There is no scope for repeal of sanctions against the Rapid Action Battalion without concrete action and accountability from them, said US Ambassador Peter Haas on Sunday.
"Regarding law enforcement, I will be honest. We want to see a RAB that remains effective at combatting terrorism, but that does so while respecting basic human rights," he said at a seminar tiled "Bangladesh and the United States Relations: Moving towards Enhanced Cooperation and Partnership" organised by the Bangladesh Institute of International and Strategic Studies (BIISS).
"But RAB sanctions do not mean we cannot enhance our strong law enforcement security cooperation. We will continue to work with Bangladesh to combat transnational crime and terrorism, enhance border security, and prevent violent extremism," he added.
The United States on 10 December 2021 imposed sanctions on RAB and seven of its present and former top officials over allegations of human rights abuses.
The ambassador also mentioned that US continue their support to Counterterrorism and Transnational Crime police, the Anti-Terrorism Unit, and the specialised units of the Metropolitan Police in Chattogram, Sylhet, and Rajshahi.
"The signing of a proposed Memorandum of Agreement would facilitate our ability to implement our Anti-Terrorism Assistance training program and to donate new equipment to the police," he added.
Haas said the US will not take any side in the upcoming elections in Bangladesh and reiterated US commitment across the world to help countries strengthen democracy.
"Let me be clear. The United States will not pick a side in the upcoming elections. We simply hope for a democratic process that allows the Bangladeshi people to freely decide who will run their country."
As the chief guest, foreign minister Dr AK Abdul Momen, said, "In fifty years, we will have some difficulties. But in the last three years, we have done very much. We established all the instruments necessary for a free, fair and transparent election. We look forward to that."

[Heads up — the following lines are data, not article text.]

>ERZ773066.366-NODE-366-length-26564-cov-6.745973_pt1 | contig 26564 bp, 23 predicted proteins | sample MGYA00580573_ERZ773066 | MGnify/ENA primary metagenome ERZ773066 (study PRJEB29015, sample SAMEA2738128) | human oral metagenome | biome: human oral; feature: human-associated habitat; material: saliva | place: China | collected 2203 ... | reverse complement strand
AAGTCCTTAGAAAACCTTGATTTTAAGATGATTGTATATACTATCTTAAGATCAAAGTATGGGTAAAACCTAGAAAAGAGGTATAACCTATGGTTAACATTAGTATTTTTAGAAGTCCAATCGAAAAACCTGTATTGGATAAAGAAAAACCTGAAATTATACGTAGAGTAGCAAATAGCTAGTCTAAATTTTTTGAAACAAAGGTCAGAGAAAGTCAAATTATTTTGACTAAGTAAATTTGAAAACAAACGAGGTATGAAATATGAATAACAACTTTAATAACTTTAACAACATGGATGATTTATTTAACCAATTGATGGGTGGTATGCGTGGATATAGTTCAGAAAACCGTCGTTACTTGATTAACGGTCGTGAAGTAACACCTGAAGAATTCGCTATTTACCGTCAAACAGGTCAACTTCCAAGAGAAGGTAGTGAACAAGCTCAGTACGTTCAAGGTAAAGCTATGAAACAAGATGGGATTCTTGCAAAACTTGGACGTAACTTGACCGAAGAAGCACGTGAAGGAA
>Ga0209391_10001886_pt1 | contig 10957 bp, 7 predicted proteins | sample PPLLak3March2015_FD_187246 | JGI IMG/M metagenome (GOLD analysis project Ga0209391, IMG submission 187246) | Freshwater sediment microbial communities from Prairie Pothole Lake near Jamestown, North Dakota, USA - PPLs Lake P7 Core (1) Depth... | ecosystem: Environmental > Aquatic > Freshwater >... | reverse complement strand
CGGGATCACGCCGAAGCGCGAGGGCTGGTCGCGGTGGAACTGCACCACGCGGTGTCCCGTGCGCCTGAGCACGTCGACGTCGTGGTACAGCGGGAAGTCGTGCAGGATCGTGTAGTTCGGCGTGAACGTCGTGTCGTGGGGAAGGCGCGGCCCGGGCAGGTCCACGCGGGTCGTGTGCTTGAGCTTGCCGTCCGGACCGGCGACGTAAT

He invited the US ambassador to come with observers to see the next election.
"We want to improve any weaknesses and gaps by welcoming your suggestions and feedback," he added.
As one of the key presenters, Brig General (Retd) Dr M Sakhawat Hossain, a security analyst, said, "The foreign policy of Bangladesh is to develop a peaceful region. However, no relationship goes without ups and downs and hiccups."
Mentioning US diplomacy in Bangladesh, Ambassador Humayun Kabir, president, Bangladesh Enterprise Institute (BEI), said, "We have a tendency of looking at only the political aspects of diplomacy, but I think US policy has a huge social focus in Bangladesh with regard to say agriculture, private sector development, supporting civil society, disaster management, remittance, people to people connectivity, vaccine support.
"Whenever we talk about the US policy towards Bangladesh, we have to understand the comprehensiveness of US policies. We are increasingly getting interdependent on the political, diplomatic, economic, strategic and environmental dimension," he said as a key speaker.
"I think strengthening economic and strategic partnership is now getting some momentum, "he added.
US ready to move economic relationship forward
The US ambassador said he will welcome the inaugural visit of the Executive Committee of the US-Bangladesh Business Council next month.
"There are also new opportunities we can take advantage of together. For instance, the newly established US International Development Finance Corporation (or DFC) has a $4 billion active portfolio in South Asia across multiple sectors including clean energy, agriculture, healthcare, and banking," he said.
"Unfortunately, the DFC is unable to operate in Bangladesh for the same reason Bangladesh is ineligible for the Generalized System of Preferences (GSP) trade benefit: a lack of labour rights," he added.
The United States is committed to supporting Bangladesh's labour rights journey, including through targeted development assistance.
"The United States cannot do the hard work of enacting and enforcing laws that foster a transparent business environment. Nor can we meet the timelines laid out in the ILO Roadmap. These actions are up to Bangladesh. But we are ready to assist," he said.
Saying the US-Bangladesh relationship is at a turning point, he added, "The United States is ready to hit the gas to enhance our partnership and realise the great potential of our relationship."
To date, the US remains the largest source of foreign direct investment in Bangladesh, and the single largest market for Bangladeshi goods in the world, according to the US Chamber of Commerce.
Among others, Professor Ruksana Kibria, Department of International Relations, University of Dhaka; Ambassador Tariq A Karim, director, Center for Bay of Bengal Studies, Independent University Bangladesh; and Major General Mohammad Maksudur Rahman, director general, BIISS, spoke at the event chaired by Ambassador Kazi Imtiaz Hossain, chairman, BIISS.